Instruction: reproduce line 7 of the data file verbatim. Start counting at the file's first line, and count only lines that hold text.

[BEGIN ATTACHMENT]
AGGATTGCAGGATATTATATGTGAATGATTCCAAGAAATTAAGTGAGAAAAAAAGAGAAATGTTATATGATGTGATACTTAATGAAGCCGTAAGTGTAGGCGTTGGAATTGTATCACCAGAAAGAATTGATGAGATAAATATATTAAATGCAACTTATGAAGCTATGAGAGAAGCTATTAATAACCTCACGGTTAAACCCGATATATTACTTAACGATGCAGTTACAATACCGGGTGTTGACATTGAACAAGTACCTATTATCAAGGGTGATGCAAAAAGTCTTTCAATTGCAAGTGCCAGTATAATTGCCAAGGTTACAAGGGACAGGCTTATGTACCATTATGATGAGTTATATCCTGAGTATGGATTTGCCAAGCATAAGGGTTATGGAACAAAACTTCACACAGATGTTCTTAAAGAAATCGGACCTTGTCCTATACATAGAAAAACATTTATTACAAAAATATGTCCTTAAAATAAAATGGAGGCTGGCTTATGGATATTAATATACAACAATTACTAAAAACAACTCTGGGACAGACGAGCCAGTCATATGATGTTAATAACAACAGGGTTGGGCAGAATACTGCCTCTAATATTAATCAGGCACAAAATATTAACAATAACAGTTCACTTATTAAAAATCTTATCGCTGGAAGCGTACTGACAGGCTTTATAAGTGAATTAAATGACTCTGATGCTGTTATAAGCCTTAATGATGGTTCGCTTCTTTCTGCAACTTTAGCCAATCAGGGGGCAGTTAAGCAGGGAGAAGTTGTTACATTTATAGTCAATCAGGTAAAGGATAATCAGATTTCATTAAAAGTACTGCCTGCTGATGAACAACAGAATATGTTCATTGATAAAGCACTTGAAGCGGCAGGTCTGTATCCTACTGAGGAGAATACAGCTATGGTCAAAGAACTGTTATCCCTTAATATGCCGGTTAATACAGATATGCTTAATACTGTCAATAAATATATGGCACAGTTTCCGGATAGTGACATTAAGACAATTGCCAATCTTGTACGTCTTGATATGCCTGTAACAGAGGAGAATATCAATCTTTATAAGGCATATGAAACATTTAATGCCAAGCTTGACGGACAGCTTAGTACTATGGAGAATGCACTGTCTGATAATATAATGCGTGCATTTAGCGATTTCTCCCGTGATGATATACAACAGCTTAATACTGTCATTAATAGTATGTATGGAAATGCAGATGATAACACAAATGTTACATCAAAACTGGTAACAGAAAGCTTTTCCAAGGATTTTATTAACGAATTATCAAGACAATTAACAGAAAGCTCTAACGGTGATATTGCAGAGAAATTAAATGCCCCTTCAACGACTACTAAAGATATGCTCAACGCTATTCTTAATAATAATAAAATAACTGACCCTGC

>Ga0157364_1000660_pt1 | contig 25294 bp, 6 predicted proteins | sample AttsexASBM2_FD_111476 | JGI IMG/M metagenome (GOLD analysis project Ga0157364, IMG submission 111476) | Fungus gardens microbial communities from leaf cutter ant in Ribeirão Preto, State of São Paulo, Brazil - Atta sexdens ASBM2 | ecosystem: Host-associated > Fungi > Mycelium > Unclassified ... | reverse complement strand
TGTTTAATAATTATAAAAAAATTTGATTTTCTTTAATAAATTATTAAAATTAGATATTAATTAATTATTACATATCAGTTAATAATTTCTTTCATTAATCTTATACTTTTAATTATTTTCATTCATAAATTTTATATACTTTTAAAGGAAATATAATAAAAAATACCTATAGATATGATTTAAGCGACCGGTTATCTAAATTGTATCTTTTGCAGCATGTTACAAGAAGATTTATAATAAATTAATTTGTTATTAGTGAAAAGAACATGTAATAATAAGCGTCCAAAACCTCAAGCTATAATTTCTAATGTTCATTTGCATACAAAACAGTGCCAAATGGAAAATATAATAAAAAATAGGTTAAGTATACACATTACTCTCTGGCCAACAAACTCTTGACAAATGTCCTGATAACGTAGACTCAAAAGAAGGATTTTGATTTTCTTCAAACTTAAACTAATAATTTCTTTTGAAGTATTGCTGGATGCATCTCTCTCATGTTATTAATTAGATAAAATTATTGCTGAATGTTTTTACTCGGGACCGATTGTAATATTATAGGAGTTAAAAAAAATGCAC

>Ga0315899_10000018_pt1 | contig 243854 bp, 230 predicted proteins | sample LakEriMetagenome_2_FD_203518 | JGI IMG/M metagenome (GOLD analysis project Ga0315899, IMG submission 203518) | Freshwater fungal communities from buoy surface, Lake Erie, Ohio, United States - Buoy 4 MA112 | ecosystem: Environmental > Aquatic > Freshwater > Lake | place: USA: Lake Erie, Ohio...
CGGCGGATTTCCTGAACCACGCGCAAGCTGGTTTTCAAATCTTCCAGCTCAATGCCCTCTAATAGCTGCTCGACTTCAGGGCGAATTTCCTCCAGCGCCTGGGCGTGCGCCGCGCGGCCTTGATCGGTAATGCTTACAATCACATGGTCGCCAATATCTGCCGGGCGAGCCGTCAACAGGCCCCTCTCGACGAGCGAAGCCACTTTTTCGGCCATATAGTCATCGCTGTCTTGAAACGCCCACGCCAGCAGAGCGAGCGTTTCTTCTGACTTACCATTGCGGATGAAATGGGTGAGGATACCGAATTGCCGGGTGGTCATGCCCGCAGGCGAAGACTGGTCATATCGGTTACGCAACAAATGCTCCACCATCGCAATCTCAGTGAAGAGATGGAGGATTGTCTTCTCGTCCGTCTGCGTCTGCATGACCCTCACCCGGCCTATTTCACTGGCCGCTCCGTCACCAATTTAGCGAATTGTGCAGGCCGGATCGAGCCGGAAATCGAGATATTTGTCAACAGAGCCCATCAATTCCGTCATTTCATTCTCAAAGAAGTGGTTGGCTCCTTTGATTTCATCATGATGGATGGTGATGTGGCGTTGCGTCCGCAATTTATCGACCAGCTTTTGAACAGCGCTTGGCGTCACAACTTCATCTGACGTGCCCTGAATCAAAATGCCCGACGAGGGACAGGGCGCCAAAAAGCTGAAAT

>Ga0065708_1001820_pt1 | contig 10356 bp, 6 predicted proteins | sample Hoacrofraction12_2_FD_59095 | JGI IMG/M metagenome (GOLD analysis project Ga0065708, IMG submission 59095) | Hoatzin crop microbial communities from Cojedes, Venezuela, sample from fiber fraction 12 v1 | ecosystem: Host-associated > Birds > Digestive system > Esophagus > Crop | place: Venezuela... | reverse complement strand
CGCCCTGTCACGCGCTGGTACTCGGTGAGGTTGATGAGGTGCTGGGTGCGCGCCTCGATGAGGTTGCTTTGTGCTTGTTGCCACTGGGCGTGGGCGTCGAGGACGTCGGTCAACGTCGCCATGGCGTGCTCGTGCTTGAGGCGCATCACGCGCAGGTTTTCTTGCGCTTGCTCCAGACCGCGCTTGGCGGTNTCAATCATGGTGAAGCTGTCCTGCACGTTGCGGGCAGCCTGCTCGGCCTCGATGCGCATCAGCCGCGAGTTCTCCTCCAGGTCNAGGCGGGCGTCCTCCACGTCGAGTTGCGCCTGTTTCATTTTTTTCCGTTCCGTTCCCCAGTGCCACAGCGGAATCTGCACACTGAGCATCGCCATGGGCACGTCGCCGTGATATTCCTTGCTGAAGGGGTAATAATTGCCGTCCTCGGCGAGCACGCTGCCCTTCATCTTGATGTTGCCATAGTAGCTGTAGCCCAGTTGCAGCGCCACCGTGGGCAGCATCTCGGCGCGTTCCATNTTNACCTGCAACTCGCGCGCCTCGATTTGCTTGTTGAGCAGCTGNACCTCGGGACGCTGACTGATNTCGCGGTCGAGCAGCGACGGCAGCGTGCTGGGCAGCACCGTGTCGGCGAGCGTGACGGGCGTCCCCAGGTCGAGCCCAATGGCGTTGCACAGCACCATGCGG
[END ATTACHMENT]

CGCCCTGTCACGCGCTGGTACTCGGTGAGGTTGATGAGGTGCTGGGTGCGCGCCTCGATGAGGTTGCTTTGTGCTTGTTGCCACTGGGCGTGGGCGTCGAGGACGTCGGTCAACGTCGCCATGGCGTGCTCGTGCTTGAGGCGCATCACGCGCAGGTTTTCTTGCGCTTGCTCCAGACCGCGCTTGGCGGTNTCAATCATGGTGAAGCTGTCCTGCACGTTGCGGGCAGCCTGCTCGGCCTCGATGCGCATCAGCCGCGAGTTCTCCTCCAGGTCNAGGCGGGCGTCCTCCACGTCGAGTTGCGCCTGTTTCATTTTTTTCCGTTCCGTTCCCCAGTGCCACAGCGGAATCTGCACACTGAGCATCGCCATGGGCACGTCGCCGTGATATTCCTTGCTGAAGGGGTAATAATTGCCGTCCTCGGCGAGCACGCTGCCCTTCATCTTGATGTTGCCATAGTAGCTGTAGCCCAGTTGCAGCGCCACCGTGGGCAGCATCTCGGCGCGTTCCATNTTNACCTGCAACTCGCGCGCCTCGATTTGCTTGTTGAGCAGCTGNACCTCGGGACGCTGACTGATNTCGCGGTCGAGCAGCGACGGCAGCGTGCTGGGCAGCACCGTGTCGGCGAGCGTGACGGGCGTCCCCAGGTCGAGCCCAATGGCGTTGCACAGCACCATGCGG